It is no secret that malpractice claims against attorneys have been rising on a national level since the American Bar Association (ABA) began compiling statistics, with allegations of wrongdoing in plaintiff’s personal injury and real estate matters being the most common. However, trusts and estates claims have also been steadily rising over the last 30 years, from just shy of 7 percent of all malpractice claims in 1985 to 12.05 percent in 2015. Although these may appear to be small numbers at first blush, this represents a nearly a 75 percent increase1.
This number is certain to rise in the coming years, with commentators and experts predicting a statistically significant spike due to several factors acting in concert. Thanks to humanity’s advances in science and medicine, humans are living longer than ever. In the United States, the average life expectancy of a child born in 2015 was 78.82 years , whereas a child born in 1970 could expect to live an average of 70.83 years . An aging population, combined with the huge number of people born just after the end of World War II (and more generally between 1946 and 1964), known colloquially as the Baby Boomers, results in more elderly deaths and the highest transfer of wealth than at any other time in this country’s history. An aging population also translates into a greater incidence of Alzheimer’s disease and dementia, raising questions of mental capacity, elder abuse and undue influence when estate plans are unexpectedly changed.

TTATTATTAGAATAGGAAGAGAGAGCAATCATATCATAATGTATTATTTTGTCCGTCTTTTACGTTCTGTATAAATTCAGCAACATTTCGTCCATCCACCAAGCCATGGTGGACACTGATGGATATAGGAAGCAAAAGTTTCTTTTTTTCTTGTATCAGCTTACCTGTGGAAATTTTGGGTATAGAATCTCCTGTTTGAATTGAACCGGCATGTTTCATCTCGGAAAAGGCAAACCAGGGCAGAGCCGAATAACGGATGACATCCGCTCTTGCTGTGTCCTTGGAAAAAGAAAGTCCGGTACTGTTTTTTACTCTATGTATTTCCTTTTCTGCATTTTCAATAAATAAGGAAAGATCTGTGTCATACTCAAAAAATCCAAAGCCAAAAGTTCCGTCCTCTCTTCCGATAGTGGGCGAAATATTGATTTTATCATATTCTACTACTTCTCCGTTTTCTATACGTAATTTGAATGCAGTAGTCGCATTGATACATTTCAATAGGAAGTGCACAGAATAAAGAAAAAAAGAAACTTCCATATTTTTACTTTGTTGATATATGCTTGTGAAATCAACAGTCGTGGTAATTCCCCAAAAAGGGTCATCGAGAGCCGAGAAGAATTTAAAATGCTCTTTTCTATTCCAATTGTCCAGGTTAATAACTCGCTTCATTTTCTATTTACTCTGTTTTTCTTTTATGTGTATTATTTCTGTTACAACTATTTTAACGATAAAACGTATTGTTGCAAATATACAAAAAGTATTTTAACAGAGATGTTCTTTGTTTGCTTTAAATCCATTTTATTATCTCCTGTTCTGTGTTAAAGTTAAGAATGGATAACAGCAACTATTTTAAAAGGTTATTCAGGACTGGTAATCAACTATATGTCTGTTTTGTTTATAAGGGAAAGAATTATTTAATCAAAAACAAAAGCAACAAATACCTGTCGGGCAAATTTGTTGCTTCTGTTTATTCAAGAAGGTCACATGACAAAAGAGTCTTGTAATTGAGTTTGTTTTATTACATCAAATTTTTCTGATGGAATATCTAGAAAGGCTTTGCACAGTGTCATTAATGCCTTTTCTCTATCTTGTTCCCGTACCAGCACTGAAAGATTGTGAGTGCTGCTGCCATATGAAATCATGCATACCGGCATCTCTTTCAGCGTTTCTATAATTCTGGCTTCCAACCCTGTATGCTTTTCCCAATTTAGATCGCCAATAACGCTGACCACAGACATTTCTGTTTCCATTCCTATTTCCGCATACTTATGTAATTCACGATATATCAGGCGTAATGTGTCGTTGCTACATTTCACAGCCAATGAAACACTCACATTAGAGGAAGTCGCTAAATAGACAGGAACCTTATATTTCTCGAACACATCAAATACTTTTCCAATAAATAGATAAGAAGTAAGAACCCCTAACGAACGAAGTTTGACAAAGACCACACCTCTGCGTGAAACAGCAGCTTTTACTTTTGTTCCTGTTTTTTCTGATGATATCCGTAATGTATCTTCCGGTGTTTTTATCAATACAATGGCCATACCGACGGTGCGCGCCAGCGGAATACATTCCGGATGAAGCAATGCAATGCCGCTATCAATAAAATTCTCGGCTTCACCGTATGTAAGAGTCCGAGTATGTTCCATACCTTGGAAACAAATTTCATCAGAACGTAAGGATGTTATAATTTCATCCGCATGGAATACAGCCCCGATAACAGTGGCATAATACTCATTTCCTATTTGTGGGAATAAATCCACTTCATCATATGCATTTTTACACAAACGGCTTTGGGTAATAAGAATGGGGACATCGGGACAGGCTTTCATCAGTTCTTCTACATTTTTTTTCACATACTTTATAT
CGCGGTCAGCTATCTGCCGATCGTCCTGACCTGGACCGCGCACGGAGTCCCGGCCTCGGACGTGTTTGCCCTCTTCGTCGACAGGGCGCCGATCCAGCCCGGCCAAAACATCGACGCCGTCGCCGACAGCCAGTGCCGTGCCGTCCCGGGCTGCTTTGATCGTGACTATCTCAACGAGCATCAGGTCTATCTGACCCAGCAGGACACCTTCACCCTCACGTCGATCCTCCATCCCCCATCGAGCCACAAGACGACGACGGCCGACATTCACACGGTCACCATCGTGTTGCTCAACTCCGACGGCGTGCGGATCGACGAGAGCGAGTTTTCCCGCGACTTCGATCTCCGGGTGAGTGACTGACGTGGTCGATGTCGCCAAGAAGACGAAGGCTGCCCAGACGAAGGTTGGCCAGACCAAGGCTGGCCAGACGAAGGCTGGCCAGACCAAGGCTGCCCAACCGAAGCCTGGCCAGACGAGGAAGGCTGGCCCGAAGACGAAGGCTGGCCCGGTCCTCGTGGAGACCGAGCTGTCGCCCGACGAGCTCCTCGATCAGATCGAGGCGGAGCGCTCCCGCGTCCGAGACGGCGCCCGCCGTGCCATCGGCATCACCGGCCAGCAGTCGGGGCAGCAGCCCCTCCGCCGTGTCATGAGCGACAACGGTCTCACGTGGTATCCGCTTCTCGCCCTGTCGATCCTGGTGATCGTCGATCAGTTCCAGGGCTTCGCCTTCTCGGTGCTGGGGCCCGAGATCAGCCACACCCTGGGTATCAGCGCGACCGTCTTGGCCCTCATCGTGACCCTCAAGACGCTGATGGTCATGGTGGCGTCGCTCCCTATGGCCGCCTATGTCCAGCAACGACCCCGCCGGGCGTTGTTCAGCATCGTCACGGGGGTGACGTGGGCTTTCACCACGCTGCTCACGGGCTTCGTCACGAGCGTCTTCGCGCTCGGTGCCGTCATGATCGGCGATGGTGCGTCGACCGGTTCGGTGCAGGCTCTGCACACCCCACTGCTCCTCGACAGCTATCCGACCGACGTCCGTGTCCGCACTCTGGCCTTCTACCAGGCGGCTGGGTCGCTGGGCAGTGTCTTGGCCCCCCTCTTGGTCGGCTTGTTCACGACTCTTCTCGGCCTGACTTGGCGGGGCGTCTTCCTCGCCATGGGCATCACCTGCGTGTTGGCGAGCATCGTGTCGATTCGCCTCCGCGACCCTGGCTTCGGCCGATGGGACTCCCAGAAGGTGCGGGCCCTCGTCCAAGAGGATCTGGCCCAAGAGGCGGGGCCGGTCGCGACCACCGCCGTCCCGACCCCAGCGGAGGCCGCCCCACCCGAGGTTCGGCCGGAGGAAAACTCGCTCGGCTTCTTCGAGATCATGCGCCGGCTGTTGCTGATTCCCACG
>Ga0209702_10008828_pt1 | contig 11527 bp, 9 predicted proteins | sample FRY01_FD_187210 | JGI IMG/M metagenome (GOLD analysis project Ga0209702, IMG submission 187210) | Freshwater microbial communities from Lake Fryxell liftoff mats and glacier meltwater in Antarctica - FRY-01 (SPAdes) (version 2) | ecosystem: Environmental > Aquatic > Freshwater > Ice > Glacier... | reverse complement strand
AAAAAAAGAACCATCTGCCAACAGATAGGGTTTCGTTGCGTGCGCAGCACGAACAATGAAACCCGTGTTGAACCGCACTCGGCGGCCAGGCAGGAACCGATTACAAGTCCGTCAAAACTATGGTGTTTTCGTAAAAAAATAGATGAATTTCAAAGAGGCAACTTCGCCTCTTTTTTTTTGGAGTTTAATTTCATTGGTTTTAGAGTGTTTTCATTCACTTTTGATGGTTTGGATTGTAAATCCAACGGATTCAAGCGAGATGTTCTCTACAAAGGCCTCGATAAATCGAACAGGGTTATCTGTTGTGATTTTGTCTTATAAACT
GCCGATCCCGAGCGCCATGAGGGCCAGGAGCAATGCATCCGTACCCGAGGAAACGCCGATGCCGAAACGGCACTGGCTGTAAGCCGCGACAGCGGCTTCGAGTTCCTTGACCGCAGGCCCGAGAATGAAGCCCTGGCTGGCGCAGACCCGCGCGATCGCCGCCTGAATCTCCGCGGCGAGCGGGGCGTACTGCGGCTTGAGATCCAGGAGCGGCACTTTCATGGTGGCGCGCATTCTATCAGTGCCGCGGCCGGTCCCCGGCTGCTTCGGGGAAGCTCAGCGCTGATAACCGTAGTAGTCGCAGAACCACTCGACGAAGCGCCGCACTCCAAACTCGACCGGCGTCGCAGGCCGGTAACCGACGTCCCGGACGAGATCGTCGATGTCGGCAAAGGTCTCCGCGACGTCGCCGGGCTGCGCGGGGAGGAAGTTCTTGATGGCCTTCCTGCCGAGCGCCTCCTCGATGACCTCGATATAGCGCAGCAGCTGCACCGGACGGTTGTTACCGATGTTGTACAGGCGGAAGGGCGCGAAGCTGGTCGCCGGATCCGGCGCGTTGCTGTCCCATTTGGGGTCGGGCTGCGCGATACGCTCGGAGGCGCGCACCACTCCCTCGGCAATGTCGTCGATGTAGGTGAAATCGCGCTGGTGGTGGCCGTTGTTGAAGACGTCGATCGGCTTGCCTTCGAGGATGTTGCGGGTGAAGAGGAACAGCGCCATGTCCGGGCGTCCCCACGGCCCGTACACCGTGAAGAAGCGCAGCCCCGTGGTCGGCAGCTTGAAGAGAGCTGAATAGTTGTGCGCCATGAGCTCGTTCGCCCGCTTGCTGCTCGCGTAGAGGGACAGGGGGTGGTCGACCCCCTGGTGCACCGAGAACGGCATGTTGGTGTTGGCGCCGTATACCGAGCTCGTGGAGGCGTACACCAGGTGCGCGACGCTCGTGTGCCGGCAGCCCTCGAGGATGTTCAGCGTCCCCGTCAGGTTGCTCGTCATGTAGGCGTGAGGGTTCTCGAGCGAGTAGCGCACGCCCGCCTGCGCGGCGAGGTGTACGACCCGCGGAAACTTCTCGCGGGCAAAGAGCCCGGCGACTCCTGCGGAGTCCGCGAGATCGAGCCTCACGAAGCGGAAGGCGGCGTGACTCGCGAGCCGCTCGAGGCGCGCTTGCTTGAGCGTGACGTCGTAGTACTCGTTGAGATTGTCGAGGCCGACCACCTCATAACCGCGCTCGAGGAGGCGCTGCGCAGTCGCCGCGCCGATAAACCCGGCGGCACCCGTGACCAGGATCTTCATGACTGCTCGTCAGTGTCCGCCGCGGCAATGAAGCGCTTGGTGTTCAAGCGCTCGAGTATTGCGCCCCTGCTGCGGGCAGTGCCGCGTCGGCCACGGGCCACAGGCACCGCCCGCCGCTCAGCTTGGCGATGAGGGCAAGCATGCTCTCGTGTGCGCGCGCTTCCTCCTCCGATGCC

As the pool of older Americans gets larger and larger, the number of heirs and beneficiaries disputing over an estate increases as well, with a concomitant rise in claims against attorneys who draft estate planning documents, represent estates and clients during litigation, and/or act in a fiduciary capacity over estates and trusts. Among malpractice claims asserted against trusts and estates practitioners, the most common form occurs when a beneficiary claims that they have received less of decedent’s assets than they believe they were entitled to, but for the negligent estate will and/or trust drafting or advice on the part of the attorney. Less common, but still frequent, are instances of scrivener’s errors (drafting omissions such as failing to include a residuary clause or a self-executing affidavit where witnesses predecease the decedent) and failing to appreciate various tax consequences.
There are varying levels of general protection afforded to trust and estate attorneys depending upon the jurisdiction. States such has New Hampshire and Montana afford the least level of protection by burdening the attorney with a duty of care towards non-client beneficiaries. They do this under the theory that the retention’s primary purpose is to ultimately benefit the natural object of the decedent’s bounty. In Florida and Iowa, an attorney is liable to non-client beneficiaries only when the decedent’s intent has been frustrated and the negligence is clearly evident within the four corners of the trust document or last will and testament.